voltage level translators

frank-bussFrank Buss wrote 04/13/2019 at 13:11 • 3 min read • Like

5 V to 3.3 V

Test circuit with a SN74AHC125N, bought here, for the 5 V to 3.3 V level translation:

Signal generator: Siglent SDG1050, 50 MHz max output frequency

Oscilloscope: Agilent DSO-X 3012A, 100 MHz analog bandwith, 4 GSa/s samplerate

Test setup:

Result for 10 MHz:

Less than 10 ns propagation delay, fast edges.

3.3 V to 5 V

Result for a SN74AHCT125N, bought here, same circuit and test setup, but with 5 V supply for the buffer and 3.3 V for the signal generator, to test the 3.3 V to 5 V level translation:

A little bit slower, but still less than 10 ns propagation time and fast edges. The datasheet guarantees high level signal detection down to 3 V, but it works even with 2 V:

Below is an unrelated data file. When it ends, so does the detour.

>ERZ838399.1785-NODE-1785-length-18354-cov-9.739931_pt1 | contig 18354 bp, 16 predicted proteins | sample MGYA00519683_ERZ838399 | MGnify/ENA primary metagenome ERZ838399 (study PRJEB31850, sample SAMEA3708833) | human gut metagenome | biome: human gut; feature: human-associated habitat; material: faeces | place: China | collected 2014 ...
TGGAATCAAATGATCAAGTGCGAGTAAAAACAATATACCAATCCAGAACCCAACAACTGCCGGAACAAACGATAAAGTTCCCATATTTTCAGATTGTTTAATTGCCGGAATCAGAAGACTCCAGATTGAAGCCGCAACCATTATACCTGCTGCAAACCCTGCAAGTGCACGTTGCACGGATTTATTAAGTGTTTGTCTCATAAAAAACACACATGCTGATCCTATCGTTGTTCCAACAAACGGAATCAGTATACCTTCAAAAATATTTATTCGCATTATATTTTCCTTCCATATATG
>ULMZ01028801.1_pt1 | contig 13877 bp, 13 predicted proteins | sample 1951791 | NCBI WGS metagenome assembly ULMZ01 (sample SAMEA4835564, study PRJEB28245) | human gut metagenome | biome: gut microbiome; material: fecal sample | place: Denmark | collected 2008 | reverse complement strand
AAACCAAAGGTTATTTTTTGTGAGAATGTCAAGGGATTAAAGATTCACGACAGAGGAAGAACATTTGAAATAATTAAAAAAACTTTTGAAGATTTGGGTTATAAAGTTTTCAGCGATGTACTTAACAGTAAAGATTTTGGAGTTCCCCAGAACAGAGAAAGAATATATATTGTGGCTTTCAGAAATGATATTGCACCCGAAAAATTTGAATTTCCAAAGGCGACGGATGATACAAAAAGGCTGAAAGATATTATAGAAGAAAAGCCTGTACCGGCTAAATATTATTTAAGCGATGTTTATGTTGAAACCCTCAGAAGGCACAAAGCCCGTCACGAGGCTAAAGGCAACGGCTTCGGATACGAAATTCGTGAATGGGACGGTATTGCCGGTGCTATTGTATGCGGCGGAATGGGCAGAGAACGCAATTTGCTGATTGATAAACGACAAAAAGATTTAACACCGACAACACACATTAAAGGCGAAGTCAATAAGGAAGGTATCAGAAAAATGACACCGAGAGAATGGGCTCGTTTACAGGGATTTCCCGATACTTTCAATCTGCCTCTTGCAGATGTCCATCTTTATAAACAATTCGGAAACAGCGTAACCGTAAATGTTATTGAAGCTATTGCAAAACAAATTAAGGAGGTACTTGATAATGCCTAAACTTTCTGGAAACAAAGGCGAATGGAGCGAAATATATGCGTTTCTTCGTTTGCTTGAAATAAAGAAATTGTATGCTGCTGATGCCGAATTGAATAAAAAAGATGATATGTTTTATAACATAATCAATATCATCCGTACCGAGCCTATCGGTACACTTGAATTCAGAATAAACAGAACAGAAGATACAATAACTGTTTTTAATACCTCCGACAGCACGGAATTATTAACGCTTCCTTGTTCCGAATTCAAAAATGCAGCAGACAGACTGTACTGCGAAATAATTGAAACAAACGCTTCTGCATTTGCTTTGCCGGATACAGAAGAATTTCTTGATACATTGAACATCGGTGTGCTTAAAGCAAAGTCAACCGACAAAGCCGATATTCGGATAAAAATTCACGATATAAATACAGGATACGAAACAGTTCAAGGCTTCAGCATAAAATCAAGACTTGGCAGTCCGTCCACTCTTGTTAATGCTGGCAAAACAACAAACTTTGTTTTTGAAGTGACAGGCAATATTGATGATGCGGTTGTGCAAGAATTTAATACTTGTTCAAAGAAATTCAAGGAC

Test with a CD74HC04E hex inverter

Test circuit with a CD74HC04E, bought here:

Doesn't work with 2 V for the input signal and gate propagation time is longer than 10 ns. With 3.3 V at the input and 5 V for the supply it looks like this:

Fully working example with FRAM

This is an example with the SN74AHC125N and SN74AHCT125N, and an ATmega328 and a FRAM chip. The ATmega328 is running a 5 V, and the memory with SPI port at 3.3 V. Test setup:

The SPI bus is running at the max possible frequency of 10 MHz. Yellow is the clock signal from the microcontroller and green the MISO signal from the memory, measured at the microcontroller input:

The combined delay of the memory IC and the gate delays of the voltage translators is less than 20 ns, good enough that the microcontroller can cleanly sample the MISO signal at rising clock edge.